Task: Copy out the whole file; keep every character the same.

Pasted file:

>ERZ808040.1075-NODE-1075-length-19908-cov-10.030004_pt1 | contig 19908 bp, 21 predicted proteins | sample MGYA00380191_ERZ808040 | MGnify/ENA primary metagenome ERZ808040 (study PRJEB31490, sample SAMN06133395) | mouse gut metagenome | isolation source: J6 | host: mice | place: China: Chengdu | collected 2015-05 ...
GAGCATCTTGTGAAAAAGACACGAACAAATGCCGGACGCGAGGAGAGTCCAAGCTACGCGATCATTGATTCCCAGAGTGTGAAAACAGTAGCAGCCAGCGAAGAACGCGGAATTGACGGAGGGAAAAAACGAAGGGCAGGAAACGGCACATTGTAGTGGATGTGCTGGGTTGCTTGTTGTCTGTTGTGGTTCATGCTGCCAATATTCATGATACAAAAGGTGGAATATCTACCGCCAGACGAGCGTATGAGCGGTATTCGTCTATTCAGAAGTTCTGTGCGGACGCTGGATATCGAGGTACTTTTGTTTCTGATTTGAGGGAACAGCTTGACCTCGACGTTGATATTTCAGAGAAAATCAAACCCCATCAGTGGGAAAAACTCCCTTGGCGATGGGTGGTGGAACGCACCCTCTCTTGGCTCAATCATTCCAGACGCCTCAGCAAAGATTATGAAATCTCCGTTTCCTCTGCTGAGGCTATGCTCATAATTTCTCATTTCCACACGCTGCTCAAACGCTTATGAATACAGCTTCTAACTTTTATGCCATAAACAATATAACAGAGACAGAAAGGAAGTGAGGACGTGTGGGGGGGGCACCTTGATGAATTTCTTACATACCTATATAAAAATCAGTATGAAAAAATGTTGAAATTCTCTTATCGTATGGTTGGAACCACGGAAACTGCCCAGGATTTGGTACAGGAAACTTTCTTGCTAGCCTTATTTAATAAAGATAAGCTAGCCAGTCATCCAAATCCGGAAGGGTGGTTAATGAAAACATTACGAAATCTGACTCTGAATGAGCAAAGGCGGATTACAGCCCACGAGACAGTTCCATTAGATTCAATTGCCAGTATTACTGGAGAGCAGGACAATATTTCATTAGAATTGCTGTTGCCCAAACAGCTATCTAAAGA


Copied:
>ERZ808040.1075-NODE-1075-length-19908-cov-10.030004_pt1 | contig 19908 bp, 21 predicted proteins | sample MGYA00380191_ERZ808040 | MGnify/ENA primary metagenome ERZ808040 (study PRJEB31490, sample SAMN06133395) | mouse gut metagenome | isolation source: J6 | host: mice | place: China: Chengdu | collected 2015-05 ...
GAGCATCTTGTGAAAAAGACACGAACAAATGCCGGACGCGAGGAGAGTCCAAGCTACGCGATCATTGATTCCCAGAGTGTGAAAACAGTAGCAGCCAGCGAAGAACGCGGAATTGACGGAGGGAAAAAACGAAGGGCAGGAAACGGCACATTGTAGTGGATGTGCTGGGTTGCTTGTTGTCTGTTGTGGTTCATGCTGCCAATATTCATGATACAAAAGGTGGAATATCTACCGCCAGACGAGCGTATGAGCGGTATTCGTCTATTCAGAAGTTCTGTGCGGACGCTGGATATCGAGGTACTTTTGTTTCTGATTTGAGGGAACAGCTTGACCTCGACGTTGATATTTCAGAGAAAATCAAACCCCATCAGTGGGAAAAACTCCCTTGGCGATGGGTGGTGGAACGCACCCTCTCTTGGCTCAATCATTCCAGACGCCTCAGCAAAGATTATGAAATCTCCGTTTCCTCTGCTGAGGCTATGCTCATAATTTCTCATTTCCACACGCTGCTCAAACGCTTATGAATACAGCTTCTAACTTTTATGCCATAAACAATATAACAGAGACAGAAAGGAAGTGAGGACGTGTGGGGGGGGCACCTTGATGAATTTCTTACATACCTATATAAAAATCAGTATGAAAAAATGTTGAAATTCTCTTATCGTATGGTTGGAACCACGGAAACTGCCCAGGATTTGGTACAGGAAACTTTCTTGCTAGCCTTATTTAATAAAGATAAGCTAGCCAGTCATCCAAATCCGGAAGGGTGGTTAATGAAAACATTACGAAATCTGACTCTGAATGAGCAAAGGCGGATTACAGCCCACGAGACAGTTCCATTAGATTCAATTGCCAGTATTACTGGAGAGCAGGACAATATTTCATTAGAATTGCTGTTGCCCAAACAGCTATCTAAAGA